U.S. Women Face Continued Discrimination Challenges

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Iran ranked near the bottom of the OECD’s list in terms of women’s rights.   Women shopping for household goods and fabrics in Tehran.

Iran ranked near the bottom of the OECD’s list in terms of women’s rights. Women shopping for household goods and fabrics in Tehran.


Photo:

Ali Mohammadi/Bloomberg News

Women in the U.S. suffer more discrimination than in Western countries such as France and Germany, due to the lack of paid maternity leave, a relatively small number of female politicians and some states with laws that allow child marriage, according to a new ranking published by the Organization for Economic Cooperation and Development.

The index shows that countries in the Middle East have the highest levels of discrimination against women. The OECD said most progress over the past half decade in reducing discrimination has been recorded in Africa, where 10 countries have passed new laws targeting domestic violence.

Around the world, 27 countries have laws requiring women to obey their husbands, with 16 imposing penalties on those who disobey, while 88 countries bar women from certain professions and two dozen require women to have the permission of their spouse or guardian to choose a job.

The OECD said there have been a number of legal changes since 2012—when it last compiled similar measures—that have eased discrimination. But Bathylle Missika, head of the OECD development center’s gender division, said that social mores are slower and harder to change than laws.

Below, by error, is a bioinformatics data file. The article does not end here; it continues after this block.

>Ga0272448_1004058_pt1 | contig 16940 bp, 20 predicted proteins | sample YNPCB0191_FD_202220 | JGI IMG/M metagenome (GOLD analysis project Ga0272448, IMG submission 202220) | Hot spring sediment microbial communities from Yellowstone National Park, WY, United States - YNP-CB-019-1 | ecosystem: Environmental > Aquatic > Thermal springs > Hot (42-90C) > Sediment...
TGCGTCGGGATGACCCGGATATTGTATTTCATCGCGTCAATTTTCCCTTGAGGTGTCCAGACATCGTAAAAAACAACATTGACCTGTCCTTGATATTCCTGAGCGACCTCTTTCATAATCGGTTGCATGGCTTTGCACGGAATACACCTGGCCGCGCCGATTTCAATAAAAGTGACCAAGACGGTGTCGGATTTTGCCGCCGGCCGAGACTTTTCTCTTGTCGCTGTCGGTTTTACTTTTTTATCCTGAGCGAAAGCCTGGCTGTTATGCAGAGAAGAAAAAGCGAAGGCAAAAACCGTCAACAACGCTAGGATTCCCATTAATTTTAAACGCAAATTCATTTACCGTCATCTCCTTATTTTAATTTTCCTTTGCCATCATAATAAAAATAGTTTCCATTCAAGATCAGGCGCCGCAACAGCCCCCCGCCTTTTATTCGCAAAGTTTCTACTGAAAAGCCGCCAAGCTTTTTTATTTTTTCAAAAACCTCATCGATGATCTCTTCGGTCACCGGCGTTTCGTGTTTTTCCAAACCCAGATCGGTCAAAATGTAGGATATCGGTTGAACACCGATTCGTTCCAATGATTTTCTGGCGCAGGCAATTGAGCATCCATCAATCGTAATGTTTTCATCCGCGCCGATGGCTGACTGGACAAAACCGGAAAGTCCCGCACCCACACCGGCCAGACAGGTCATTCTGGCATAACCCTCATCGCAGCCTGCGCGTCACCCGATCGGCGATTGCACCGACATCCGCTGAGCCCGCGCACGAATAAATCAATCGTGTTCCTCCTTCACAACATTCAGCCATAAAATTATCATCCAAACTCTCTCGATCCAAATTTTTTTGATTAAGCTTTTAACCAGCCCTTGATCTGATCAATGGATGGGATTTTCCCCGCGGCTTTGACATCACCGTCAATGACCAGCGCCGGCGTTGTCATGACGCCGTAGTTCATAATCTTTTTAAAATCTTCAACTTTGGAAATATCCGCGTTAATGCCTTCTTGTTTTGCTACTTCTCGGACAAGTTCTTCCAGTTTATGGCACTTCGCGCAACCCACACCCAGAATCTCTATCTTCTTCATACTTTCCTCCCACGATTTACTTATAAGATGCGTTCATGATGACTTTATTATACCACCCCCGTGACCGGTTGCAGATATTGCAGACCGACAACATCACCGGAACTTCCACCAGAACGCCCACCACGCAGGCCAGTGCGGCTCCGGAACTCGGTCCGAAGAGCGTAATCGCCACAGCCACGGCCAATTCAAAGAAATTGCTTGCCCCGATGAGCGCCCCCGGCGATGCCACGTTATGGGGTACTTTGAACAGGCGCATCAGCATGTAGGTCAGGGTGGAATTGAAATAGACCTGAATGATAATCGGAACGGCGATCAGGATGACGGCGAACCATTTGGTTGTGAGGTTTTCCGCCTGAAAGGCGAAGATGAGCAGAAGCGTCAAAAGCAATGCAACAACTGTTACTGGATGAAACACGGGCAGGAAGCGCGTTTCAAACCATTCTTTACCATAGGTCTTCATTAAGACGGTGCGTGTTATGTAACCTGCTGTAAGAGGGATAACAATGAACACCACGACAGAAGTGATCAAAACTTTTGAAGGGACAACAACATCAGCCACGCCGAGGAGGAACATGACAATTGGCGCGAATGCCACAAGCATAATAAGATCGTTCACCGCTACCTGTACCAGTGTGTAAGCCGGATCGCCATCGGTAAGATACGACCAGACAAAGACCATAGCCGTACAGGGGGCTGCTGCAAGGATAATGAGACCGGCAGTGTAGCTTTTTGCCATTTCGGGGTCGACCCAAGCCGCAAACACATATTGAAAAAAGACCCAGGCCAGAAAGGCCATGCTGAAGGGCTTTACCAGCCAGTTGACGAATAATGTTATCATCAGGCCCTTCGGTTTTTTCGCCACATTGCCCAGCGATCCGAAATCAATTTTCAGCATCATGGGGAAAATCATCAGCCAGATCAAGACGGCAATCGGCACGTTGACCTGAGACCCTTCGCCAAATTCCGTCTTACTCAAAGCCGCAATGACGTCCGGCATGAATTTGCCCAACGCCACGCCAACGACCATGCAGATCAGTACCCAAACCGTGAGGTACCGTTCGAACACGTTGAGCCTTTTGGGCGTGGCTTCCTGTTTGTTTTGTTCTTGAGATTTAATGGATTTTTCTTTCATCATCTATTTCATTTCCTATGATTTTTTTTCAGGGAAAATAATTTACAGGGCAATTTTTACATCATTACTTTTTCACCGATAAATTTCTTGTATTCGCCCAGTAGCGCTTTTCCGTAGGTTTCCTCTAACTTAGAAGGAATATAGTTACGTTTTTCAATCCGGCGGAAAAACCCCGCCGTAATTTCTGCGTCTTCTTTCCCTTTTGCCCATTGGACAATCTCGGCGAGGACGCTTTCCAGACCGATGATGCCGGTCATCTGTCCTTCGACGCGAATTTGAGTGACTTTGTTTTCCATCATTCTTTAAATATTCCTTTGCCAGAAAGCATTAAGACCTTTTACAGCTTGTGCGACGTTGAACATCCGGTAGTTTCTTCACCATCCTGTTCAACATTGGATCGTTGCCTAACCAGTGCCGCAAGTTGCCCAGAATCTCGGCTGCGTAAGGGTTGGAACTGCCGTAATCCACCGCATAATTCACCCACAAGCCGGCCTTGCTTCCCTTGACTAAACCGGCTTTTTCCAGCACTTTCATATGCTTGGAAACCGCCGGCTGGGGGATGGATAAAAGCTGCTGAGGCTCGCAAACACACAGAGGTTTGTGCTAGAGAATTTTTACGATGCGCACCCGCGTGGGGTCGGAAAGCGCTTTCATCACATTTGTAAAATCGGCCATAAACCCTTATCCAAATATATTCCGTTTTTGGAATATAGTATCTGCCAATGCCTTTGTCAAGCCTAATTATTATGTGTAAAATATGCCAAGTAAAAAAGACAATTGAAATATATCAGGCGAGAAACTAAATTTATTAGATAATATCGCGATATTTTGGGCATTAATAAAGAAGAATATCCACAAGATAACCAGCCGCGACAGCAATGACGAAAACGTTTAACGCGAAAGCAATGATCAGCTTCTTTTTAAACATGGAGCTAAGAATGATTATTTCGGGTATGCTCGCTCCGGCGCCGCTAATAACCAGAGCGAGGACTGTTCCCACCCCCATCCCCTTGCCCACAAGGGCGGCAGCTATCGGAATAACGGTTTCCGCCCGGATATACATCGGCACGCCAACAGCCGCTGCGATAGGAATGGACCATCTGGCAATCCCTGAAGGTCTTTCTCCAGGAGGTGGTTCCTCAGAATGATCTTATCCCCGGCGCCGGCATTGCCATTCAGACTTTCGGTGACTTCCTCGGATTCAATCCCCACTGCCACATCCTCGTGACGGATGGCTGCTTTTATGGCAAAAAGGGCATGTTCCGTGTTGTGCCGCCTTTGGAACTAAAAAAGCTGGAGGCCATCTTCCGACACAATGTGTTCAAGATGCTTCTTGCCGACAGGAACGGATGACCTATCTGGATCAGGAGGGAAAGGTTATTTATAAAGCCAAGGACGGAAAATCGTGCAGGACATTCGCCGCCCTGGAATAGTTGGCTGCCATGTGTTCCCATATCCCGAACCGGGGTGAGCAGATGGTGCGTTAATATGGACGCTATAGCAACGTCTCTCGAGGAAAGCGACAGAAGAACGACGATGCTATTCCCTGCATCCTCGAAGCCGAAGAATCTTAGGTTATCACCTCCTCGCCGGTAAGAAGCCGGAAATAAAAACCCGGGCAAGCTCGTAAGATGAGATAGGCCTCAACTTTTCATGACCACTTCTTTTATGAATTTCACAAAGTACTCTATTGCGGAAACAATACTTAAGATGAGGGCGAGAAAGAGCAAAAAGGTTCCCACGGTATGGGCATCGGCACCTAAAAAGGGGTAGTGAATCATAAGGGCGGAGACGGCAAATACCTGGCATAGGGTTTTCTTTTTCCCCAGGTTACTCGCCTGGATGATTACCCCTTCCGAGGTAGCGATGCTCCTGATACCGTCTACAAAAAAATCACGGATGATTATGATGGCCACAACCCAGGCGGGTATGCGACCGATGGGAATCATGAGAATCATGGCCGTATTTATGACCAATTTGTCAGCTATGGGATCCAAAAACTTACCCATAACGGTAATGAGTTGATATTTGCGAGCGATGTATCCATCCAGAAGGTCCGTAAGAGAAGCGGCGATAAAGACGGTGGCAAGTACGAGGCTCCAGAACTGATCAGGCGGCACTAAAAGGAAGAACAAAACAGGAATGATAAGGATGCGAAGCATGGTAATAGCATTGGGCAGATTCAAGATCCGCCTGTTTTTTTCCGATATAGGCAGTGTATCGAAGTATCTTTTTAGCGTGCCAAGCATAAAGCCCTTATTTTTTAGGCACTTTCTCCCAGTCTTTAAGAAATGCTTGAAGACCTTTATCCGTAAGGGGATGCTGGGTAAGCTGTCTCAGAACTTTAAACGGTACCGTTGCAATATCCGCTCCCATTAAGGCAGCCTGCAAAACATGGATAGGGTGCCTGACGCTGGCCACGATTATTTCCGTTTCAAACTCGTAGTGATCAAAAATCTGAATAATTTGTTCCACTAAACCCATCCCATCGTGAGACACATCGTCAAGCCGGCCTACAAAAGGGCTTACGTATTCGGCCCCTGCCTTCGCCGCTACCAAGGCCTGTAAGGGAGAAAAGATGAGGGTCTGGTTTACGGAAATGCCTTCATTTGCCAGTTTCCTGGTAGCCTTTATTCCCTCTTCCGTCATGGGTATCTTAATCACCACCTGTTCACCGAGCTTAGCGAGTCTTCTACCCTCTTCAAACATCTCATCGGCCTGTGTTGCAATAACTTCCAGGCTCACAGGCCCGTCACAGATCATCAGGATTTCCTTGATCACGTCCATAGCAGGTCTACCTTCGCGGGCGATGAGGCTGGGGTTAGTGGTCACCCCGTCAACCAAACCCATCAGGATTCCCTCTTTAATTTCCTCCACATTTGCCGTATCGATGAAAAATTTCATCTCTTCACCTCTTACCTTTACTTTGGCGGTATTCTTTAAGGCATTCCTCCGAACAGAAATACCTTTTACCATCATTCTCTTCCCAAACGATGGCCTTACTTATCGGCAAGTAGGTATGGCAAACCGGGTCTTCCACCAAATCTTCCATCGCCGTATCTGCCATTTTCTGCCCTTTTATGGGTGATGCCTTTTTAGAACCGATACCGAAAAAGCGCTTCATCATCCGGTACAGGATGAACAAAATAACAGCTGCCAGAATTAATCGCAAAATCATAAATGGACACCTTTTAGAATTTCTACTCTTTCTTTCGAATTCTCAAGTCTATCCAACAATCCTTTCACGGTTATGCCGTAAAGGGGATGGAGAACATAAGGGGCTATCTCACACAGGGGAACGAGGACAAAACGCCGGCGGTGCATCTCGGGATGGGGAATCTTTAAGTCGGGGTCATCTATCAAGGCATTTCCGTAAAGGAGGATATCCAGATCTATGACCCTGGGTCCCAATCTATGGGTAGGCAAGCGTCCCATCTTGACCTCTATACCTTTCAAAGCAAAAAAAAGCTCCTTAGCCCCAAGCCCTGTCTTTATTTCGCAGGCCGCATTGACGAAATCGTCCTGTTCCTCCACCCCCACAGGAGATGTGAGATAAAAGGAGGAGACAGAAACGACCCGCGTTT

The study found that 31% of women have been attacked by their partners, while 39% of women in 29 countries have been the victims of genital mutilation. It also found that about a quarter of women across all countries see domestic violence as something that should be tolerated, while a roughly similar percentage of those in countries where genital mutilation is common believe the practice should continue.

The index is based on studies of 180 countries, 120 of which are ranked. The 60 countries that aren’t ranked, for lack of complete data, include China and Saudi Arabia. The 33 metrics used fall into four broad categories: discrimination within the family, threats to physical integrity, access to resources and civil liberties.

Switzerland ranks as the least discriminatory country, with other European nations filling out the rest of the top 10.

Yemen is the most discriminatory country of the 120 ranked, with Pakistan, Iran, Jordan and Guinea making up the rest of the bottom five.

The OECD classifies the U.S. as a country of “very low” discrimination, but highlighted some problems. It identified the U.S. as one of only two countries in the study that doesn’t have mandatory paid maternity leave, Papua New Guinea being the other.

It also noted that in some U.S. states, girls can marry below the age of 18, while girls are allowed to marry at a lower age than men in Mississippi and New Hampshire, at 15 and 13 respectively.

The index is based on 2017 data, and at that time the OECD calculates that women held about a fifth of seats in Congress, a lower share than many of the European countries that are ranked as less discriminatory. However, November’s mid-term elections will see 124 women sit in the new Congress, up from 107.

The OECD study doesn’t give a measure of pay gaps in the countries studied. But figures released last month by the International Labour Organization showed the difference between the wages of men and of women remained wide in 2017, at an average of 20% over the 70 countries for which comparable data was available.

Sexism Ranked

Social Institutions and Gender Index by country, least discrimination against women to most

Note: Scores are out of 100, with lower scores being better. Countries without an overall index value are not shown.

Source: Organization for Economic Cooperation and Development

Write to Paul Hannon at paul.hannon@wsj.com